It has never been easier to build a sales dashboard. Technology has made the painstaking processes of data transformation and visualization simpler and more accessible to savvy business users. Because of the ease, Sales Operations are producing an increasing number of reports and dashboards. This has many Sales Operations leaders wondering if they need to formalize a sales intelligence program.
If we can agree that the act of publishing dashboards is not a true sales intelligence program, we will also agree that increasing the number of dashboards isn’t a reflection of improvement or maturity. According to Gartner benchmarks, on average, sales professionals use 5+ dashboards regularly; 10% of sellers are using 11+ dashboards.
With such prominence and visibility, a more formal sales intelligence program makes sense. Here are ten tips in building a sales intelligence program:
1) Lead with a business purpose
Sales intelligence is not about technology. The goals are to understand the health of the business and inform decision making. Essentially, you want to give business leaders a new perspective into their business.
2) Have an executive sponsor
The best executive sponsors are those that are intellectually curious, data-oriented and open to a new way of thinking.
3) Work incrementally focusing on quality over quantity
Start small and iterate. Collect early (and visible) wins but recognize that you will likely stumble through unforeseen challenges – internal politics, data hygiene, technical woes, etc. Also, while it is tempting to deliver many dashboards quickly, it is more important to deliver fewer, meaningful insights.
4) Start with a top-down approach
Top-down approaches can cascade from organization to sales team to individual sellers. The top-levels (e.g. organization and sales team) are often an easier place to start. While a bottom-up approach has value, idiosyncrasies at the lower levels may cause delays.
According to Gartner survey results, the following metrics (by category) are ranked based upon usage and value:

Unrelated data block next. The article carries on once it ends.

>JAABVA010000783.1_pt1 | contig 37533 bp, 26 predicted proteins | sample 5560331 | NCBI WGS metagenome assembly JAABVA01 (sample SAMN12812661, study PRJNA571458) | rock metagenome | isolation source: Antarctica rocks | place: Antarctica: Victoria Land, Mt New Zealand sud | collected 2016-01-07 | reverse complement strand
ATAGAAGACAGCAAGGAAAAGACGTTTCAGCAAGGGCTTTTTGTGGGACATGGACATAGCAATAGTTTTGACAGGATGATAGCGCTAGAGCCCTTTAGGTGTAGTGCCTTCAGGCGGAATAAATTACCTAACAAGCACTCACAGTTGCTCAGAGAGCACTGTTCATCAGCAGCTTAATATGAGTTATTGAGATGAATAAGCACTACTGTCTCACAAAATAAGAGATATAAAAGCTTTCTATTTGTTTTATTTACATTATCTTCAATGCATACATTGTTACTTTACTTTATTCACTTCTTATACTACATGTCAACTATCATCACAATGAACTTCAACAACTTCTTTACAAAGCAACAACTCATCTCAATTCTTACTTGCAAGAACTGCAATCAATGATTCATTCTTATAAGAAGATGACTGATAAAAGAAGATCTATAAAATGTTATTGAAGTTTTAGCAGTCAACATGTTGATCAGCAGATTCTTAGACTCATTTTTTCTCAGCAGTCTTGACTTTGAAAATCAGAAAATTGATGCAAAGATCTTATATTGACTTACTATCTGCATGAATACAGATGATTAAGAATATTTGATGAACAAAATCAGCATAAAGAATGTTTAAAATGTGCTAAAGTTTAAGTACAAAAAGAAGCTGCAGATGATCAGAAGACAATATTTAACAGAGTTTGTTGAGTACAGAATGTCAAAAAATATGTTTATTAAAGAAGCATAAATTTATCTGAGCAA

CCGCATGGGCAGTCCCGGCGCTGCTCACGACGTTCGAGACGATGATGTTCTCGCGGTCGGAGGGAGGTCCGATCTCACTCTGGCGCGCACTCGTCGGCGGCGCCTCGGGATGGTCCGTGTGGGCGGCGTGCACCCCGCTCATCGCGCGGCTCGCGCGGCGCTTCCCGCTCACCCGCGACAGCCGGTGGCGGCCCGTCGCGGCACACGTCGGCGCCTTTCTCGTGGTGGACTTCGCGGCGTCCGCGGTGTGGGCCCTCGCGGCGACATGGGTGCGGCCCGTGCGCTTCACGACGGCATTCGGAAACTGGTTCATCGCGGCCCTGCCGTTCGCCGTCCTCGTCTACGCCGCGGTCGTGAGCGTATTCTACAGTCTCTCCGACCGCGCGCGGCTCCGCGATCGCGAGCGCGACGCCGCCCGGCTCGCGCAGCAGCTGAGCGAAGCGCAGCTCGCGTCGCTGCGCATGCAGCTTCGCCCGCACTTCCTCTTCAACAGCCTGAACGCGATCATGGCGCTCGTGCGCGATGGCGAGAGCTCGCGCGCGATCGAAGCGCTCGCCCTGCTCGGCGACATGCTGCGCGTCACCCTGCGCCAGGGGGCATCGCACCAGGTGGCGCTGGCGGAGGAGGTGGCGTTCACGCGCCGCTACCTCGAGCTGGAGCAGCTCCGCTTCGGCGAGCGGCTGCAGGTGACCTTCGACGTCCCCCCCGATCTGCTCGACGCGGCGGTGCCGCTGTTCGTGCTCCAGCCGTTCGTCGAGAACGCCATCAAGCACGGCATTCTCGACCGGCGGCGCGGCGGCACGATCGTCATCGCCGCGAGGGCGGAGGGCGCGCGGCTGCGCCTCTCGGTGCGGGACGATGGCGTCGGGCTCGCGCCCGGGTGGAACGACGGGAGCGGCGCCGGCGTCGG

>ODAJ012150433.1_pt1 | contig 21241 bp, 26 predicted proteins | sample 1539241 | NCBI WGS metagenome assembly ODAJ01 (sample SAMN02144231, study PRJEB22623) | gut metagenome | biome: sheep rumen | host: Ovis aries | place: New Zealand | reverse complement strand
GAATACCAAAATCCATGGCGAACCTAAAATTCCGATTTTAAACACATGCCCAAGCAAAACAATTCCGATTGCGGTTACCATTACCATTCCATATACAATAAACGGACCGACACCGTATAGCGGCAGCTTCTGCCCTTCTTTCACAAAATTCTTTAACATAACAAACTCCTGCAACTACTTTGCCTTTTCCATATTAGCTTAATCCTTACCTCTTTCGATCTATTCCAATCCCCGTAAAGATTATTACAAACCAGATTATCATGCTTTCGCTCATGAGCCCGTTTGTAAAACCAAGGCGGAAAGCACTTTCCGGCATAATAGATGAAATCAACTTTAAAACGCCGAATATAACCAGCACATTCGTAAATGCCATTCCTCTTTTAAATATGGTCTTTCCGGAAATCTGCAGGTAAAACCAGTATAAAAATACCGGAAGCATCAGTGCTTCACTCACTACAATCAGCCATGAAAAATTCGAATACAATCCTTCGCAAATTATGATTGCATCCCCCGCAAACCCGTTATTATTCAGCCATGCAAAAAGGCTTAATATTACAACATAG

5) Layout a roadmap
Let key stakeholders know how your insights will impact the business. Identify near-term deliverables focused on business problems. Also, calendarize your business cadence with an illustration of how insights can improve decision making or planning (i.e. territory design, account segmentation, quarterly business reviews, etc.).
6) Be clear about the scope
When it comes to sales intelligence, there is value in providing transparency to data, analyzing the data to deliver insights, and/or being part of the transformative change to improve performance. Be clear with your stakeholders on your scope and focus. Manage their expectations. Most sales intelligence programs start as an analytics group. Transformative efforts typically are out of scope.
7) Build a virtual community of early adopters and key influencers
Assembling a virtual team will help promote diversity in thinking, increase usage and improve the maturation process. Plus, a small team of ambassadors will help get the message out on the assets and value being delivered.
8) Measure stakeholder consumption and manage perception
Success is not measured by the number of dashboards published. Rather, it comes from how insights influence leadership and decision making. If insights are not being used or leveraged, figure out what needs to change. It might be something quite simple.
9) Do not assume your analyses will be used as intended
Deploying dashboards is as much about people change as it is about a technology change. Help sales managers and leaders understand the data and the insights. If needed, teach them how to consume these new insights.
10) Be a data master
Being a master of anything is simply cool. So, to become a master, continually be aware of your data sources, data hygiene and mechanisms for collecting data in the future. Data is the lifeblood of your sales intelligence program and is the key to sustainable success.
Sale intelligence can dramatically improve how decisions are made across a sales organization. The idea isn’t to replace sales manager discretion or input. Instead, it is to empower sales managers and executive leaders by organizing disparate data to become information that leads to actionable insights.
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